Tom and Zula: Jews and Gentiles at Play on the Interwar Polish Stage
Friday, February 28, 2020 - 9:30am to 11:00am
Smith Warehouse, Ahmadieh Family Lecture Hall, Bay 4, C105
About the presentation: By the 1920s, Poland's newly independent capital of Warsaw had expanded from serious theater town into entertainment mecca, a quick change catalyzed by the investment of Jewish entrepreneurs in recording studios, sheet music publishing, and theater management, and the talents of young Jewish composers and musicians who eagerly switched from classical fare to American ragtime and swing. In the city's new cabarets - high-quality topical venues for a Polish-speaking majority culture that attracted a Christian-Jewish clientele - rising stars were both working-class gentiles and middle-class Jews, most of whom excelled as impersonators and improvisers and enjoyed pairing off with each other in satirical and pure nonsense sketches, the latest dances, and ensemble songs. To introduce these cabaret greats, who functioned as film stars for Polish citizens between the wars, this talk analyzes Warsaw cabaret's founding couple: Konrad Tom, a Jewish sketch-and-songwriter, elegant man about town, and character actor, and his gentile partner Zula Pogorzelska, a brunette bombshell who packed houses as an emancipated flapper and a versatile comedienne.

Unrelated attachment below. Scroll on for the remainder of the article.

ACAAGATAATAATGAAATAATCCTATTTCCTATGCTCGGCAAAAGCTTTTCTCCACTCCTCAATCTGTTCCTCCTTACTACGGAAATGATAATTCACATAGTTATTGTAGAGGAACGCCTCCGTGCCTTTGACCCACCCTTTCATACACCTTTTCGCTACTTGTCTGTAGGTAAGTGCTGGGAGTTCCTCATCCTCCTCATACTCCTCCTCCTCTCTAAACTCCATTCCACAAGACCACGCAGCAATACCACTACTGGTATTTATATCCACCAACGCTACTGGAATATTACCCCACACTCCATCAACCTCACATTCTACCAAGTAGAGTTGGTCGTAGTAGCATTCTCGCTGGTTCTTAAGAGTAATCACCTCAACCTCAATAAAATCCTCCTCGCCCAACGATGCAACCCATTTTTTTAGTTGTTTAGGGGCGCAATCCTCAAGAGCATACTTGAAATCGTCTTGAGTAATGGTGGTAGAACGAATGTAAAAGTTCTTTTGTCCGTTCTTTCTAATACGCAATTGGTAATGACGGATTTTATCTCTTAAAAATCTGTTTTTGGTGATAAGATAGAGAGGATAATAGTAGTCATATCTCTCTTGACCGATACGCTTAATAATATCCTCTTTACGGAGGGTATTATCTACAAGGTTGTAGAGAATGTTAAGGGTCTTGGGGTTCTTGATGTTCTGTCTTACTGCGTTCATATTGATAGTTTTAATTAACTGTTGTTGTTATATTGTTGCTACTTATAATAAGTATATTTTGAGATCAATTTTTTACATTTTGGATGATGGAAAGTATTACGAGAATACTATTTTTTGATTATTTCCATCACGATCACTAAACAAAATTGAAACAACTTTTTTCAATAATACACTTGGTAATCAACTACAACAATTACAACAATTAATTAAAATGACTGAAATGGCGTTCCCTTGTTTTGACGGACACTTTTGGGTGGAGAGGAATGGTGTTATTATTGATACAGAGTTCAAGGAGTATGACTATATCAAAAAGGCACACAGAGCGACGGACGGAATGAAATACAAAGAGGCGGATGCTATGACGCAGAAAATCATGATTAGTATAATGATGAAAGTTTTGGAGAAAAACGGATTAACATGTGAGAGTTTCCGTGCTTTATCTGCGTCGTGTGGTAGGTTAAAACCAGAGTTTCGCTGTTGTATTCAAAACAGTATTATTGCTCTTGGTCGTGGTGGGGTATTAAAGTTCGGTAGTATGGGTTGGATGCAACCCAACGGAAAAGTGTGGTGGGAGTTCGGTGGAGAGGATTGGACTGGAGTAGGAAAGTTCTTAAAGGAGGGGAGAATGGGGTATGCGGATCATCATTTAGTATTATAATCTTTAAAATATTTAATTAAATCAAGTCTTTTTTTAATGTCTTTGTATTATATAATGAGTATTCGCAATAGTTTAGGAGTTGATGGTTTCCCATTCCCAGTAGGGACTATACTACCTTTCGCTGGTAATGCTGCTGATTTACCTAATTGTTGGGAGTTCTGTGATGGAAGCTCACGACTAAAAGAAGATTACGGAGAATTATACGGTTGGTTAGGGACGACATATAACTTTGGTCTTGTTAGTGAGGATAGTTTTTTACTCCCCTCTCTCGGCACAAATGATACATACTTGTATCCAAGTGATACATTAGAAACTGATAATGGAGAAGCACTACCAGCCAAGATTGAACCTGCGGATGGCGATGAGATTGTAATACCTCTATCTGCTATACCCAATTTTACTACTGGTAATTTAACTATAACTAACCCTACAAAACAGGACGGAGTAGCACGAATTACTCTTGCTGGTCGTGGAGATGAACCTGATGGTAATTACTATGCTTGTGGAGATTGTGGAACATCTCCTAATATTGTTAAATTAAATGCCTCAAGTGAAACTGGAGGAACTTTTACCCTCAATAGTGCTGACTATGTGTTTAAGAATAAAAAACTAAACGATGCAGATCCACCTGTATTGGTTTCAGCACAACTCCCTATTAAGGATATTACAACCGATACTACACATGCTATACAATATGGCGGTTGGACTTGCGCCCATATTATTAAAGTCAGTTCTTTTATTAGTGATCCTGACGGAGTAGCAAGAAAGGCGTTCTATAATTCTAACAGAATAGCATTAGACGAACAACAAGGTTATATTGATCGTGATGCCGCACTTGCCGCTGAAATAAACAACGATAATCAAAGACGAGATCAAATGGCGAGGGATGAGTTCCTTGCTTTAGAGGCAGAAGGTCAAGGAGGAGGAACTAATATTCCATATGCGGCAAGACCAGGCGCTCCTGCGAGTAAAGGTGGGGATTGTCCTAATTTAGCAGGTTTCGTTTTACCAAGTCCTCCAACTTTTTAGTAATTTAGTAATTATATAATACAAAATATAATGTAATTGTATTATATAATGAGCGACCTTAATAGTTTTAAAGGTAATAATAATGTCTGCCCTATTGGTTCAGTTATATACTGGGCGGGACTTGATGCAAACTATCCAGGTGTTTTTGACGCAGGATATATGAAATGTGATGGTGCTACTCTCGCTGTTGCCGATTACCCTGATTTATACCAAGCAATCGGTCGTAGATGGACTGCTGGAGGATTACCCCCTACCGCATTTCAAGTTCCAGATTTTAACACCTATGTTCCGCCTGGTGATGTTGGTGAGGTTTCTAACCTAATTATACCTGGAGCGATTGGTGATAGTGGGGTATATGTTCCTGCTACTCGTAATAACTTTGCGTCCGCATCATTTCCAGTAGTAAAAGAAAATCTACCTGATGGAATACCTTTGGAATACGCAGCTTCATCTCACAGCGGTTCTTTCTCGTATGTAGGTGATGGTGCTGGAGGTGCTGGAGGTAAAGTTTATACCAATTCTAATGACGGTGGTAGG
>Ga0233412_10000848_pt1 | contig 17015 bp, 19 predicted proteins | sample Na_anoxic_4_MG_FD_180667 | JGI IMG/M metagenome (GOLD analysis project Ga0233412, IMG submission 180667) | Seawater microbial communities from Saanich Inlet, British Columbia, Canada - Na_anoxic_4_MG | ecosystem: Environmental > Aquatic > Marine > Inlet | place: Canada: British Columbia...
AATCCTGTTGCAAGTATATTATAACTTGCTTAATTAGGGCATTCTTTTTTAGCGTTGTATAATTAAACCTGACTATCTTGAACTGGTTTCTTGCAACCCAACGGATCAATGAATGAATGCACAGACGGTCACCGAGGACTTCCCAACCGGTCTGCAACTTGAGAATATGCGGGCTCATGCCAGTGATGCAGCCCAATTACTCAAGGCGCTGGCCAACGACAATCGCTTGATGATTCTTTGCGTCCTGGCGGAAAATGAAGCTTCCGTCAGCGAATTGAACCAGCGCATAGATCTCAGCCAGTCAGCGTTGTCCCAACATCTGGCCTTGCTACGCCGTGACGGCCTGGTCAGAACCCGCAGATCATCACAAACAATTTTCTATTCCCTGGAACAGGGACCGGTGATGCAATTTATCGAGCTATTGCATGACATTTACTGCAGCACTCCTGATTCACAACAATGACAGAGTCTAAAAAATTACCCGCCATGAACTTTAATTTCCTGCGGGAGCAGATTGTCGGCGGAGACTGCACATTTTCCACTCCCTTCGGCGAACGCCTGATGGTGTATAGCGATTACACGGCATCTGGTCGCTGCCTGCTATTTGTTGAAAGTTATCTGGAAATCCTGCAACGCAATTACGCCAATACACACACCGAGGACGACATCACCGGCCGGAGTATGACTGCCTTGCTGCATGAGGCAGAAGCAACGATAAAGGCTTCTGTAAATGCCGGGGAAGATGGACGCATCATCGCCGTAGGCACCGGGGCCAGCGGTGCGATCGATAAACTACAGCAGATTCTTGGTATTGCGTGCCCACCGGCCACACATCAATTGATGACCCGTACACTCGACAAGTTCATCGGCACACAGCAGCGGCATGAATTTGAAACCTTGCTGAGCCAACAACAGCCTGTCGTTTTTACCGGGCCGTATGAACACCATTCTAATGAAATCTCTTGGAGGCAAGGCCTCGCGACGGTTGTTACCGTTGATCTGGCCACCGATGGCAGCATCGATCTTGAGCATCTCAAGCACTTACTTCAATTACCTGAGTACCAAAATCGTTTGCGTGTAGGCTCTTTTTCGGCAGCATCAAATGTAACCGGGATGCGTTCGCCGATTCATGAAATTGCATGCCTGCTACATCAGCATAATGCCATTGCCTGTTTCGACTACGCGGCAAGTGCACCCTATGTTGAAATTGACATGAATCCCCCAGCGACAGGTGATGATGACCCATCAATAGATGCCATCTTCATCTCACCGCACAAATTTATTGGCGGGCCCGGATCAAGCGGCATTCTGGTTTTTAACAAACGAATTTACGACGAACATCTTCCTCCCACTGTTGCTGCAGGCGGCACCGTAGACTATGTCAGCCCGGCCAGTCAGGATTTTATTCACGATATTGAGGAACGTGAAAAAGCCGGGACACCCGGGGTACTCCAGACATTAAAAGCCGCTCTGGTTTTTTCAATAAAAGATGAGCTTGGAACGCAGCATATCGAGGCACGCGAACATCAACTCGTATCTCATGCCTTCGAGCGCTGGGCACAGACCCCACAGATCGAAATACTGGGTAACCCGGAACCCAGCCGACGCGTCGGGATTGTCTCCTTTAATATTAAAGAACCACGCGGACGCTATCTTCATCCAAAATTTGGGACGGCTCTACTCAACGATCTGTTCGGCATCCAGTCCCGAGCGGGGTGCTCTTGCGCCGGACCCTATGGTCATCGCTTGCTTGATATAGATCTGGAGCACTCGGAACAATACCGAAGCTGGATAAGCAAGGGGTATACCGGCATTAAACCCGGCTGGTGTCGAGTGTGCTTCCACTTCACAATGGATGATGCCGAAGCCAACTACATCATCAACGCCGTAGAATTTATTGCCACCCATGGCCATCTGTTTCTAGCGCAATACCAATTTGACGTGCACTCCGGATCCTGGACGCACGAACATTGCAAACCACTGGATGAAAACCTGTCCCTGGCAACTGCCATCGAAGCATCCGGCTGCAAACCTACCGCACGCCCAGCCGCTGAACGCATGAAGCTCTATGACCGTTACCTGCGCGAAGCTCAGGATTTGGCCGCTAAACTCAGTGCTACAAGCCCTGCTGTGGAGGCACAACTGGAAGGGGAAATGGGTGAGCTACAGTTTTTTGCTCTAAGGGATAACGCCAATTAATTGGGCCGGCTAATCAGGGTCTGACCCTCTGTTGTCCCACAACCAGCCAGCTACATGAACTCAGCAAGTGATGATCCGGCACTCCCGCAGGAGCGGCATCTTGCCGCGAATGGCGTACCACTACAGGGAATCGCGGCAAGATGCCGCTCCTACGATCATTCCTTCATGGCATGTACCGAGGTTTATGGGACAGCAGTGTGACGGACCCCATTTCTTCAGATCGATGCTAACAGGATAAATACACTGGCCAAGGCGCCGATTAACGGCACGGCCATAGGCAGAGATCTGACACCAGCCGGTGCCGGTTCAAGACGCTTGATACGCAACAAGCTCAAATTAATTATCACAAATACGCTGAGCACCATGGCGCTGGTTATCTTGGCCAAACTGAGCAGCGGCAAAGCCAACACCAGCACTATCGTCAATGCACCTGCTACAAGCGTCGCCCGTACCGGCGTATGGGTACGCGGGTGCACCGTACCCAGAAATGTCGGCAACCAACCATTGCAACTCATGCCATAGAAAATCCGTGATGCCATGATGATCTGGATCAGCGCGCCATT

About the presenter: Beth Holmgren is Professor of Polish and Russian Studies in the Department of Slavic and Eurasian Studies.